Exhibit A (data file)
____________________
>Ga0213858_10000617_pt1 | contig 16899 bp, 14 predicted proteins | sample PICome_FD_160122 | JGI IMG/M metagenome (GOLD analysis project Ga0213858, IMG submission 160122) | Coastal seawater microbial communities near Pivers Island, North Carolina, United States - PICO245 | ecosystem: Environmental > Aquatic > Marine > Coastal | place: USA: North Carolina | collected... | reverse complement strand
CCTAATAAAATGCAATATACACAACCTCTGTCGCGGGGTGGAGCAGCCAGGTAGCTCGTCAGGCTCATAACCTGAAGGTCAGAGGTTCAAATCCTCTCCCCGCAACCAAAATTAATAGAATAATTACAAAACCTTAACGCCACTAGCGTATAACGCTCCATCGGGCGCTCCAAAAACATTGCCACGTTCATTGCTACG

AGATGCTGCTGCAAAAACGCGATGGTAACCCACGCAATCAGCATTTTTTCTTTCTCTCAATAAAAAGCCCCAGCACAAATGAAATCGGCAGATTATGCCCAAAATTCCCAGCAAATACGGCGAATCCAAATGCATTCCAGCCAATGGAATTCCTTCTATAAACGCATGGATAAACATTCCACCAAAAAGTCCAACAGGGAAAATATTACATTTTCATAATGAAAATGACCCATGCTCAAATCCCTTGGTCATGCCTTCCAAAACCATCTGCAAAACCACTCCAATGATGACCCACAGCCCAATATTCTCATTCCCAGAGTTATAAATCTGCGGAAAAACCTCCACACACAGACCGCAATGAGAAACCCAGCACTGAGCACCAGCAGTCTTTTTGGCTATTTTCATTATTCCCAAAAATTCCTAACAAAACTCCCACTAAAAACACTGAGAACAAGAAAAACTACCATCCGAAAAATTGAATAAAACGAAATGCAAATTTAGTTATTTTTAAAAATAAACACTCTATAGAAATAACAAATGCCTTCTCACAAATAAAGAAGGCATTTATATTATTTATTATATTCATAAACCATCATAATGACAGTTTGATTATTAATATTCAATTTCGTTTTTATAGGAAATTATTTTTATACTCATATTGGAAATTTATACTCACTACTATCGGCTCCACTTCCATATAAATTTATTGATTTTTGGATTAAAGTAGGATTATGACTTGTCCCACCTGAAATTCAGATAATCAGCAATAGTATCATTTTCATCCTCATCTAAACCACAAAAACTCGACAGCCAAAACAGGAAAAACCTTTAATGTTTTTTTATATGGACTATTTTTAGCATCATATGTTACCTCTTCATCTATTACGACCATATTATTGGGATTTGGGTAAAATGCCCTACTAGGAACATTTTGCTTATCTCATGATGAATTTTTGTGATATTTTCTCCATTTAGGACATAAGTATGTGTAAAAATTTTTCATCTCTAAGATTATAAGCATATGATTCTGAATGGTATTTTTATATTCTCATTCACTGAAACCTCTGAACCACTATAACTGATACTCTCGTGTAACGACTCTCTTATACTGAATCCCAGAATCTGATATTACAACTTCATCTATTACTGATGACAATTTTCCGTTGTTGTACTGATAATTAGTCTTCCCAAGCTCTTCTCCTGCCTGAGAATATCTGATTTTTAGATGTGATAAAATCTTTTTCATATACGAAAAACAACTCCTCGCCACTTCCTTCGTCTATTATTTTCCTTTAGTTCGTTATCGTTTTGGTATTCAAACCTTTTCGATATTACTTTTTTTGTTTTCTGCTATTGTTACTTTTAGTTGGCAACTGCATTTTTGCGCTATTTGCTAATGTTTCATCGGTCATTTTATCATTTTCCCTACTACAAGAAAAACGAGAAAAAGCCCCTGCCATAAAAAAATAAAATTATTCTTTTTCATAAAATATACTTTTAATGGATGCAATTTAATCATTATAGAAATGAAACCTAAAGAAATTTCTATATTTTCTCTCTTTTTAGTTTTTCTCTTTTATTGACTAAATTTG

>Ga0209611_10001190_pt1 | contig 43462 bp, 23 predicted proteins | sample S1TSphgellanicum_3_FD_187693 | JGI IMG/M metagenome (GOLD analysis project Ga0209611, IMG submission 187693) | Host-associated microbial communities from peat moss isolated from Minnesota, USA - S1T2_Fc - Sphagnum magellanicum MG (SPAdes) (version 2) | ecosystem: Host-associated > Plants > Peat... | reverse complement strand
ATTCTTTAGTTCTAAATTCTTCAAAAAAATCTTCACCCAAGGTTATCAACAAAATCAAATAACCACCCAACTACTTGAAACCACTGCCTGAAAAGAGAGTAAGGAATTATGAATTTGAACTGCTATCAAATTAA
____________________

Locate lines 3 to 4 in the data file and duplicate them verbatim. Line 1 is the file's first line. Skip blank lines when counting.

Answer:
AGATGCTGCTGCAAAAACGCGATGGTAACCCACGCAATCAGCATTTTTTCTTTCTCTCAATAAAAAGCCCCAGCACAAATGAAATCGGCAGATTATGCCCAAAATTCCCAGCAAATACGGCGAATCCAAATGCATTCCAGCCAATGGAATTCCTTCTATAAACGCATGGATAAACATTCCACCAAAAAGTCCAACAGGGAAAATATTACATTTTCATAATGAAAATGACCCATGCTCAAATCCCTTGGTCATGCCTTCCAAAACCATCTGCAAAACCACTCCAATGATGACCCACAGCCCAATATTCTCATTCCCAGAGTTATAAATCTGCGGAAAAACCTCCACACACAGACCGCAATGAGAAACCCAGCACTGAGCACCAGCAGTCTTTTTGGCTATTTTCATTATTCCCAAAAATTCCTAACAAAACTCCCACTAAAAACACTGAGAACAAGAAAAACTACCATCCGAAAAATTGAATAAAACGAAATGCAAATTTAGTTATTTTTAAAAATAAACACTCTATAGAAATAACAAATGCCTTCTCACAAATAAAGAAGGCATTTATATTATTTATTATATTCATAAACCATCATAATGACAGTTTGATTATTAATATTCAATTTCGTTTTTATAGGAAATTATTTTTATACTCATATTGGAAATTTATACTCACTACTATCGGCTCCACTTCCATATAAATTTATTGATTTTTGGATTAAAGTAGGATTATGACTTGTCCCACCTGAAATTCAGATAATCAGCAATAGTATCATTTTCATCCTCATCTAAACCACAAAAACTCGACAGCCAAAACAGGAAAAACCTTTAATGTTTTTTTATATGGACTATTTTTAGCATCATATGTTACCTCTTCATCTATTACGACCATATTATTGGGATTTGGGTAAAATGCCCTACTAGGAACATTTTGCTTATCTCATGATGAATTTTTGTGATATTTTCTCCATTTAGGACATAAGTATGTGTAAAAATTTTTCATCTCTAAGATTATAAGCATATGATTCTGAATGGTATTTTTATATTCTCATTCACTGAAACCTCTGAACCACTATAACTGATACTCTCGTGTAACGACTCTCTTATACTGAATCCCAGAATCTGATATTACAACTTCATCTATTACTGATGACAATTTTCCGTTGTTGTACTGATAATTAGTCTTCCCAAGCTCTTCTCCTGCCTGAGAATATCTGATTTTTAGATGTGATAAAATCTTTTTCATATACGAAAAACAACTCCTCGCCACTTCCTTCGTCTATTATTTTCCTTTAGTTCGTTATCGTTTTGGTATTCAAACCTTTTCGATATTACTTTTTTTGTTTTCTGCTATTGTTACTTTTAGTTGGCAACTGCATTTTTGCGCTATTTGCTAATGTTTCATCGGTCATTTTATCATTTTCCCTACTACAAGAAAAACGAGAAAAAGCCCCTGCCATAAAAAAATAAAATTATTCTTTTTCATAAAATATACTTTTAATGGATGCAATTTAATCATTATAGAAATGAAACCTAAAGAAATTTCTATATTTTCTCTCTTTTTAGTTTTTCTCTTTTATTGACTAAATTTG

>Ga0209611_10001190_pt1 | contig 43462 bp, 23 predicted proteins | sample S1TSphgellanicum_3_FD_187693 | JGI IMG/M metagenome (GOLD analysis project Ga0209611, IMG submission 187693) | Host-associated microbial communities from peat moss isolated from Minnesota, USA - S1T2_Fc - Sphagnum magellanicum MG (SPAdes) (version 2) | ecosystem: Host-associated > Plants > Peat... | reverse complement strand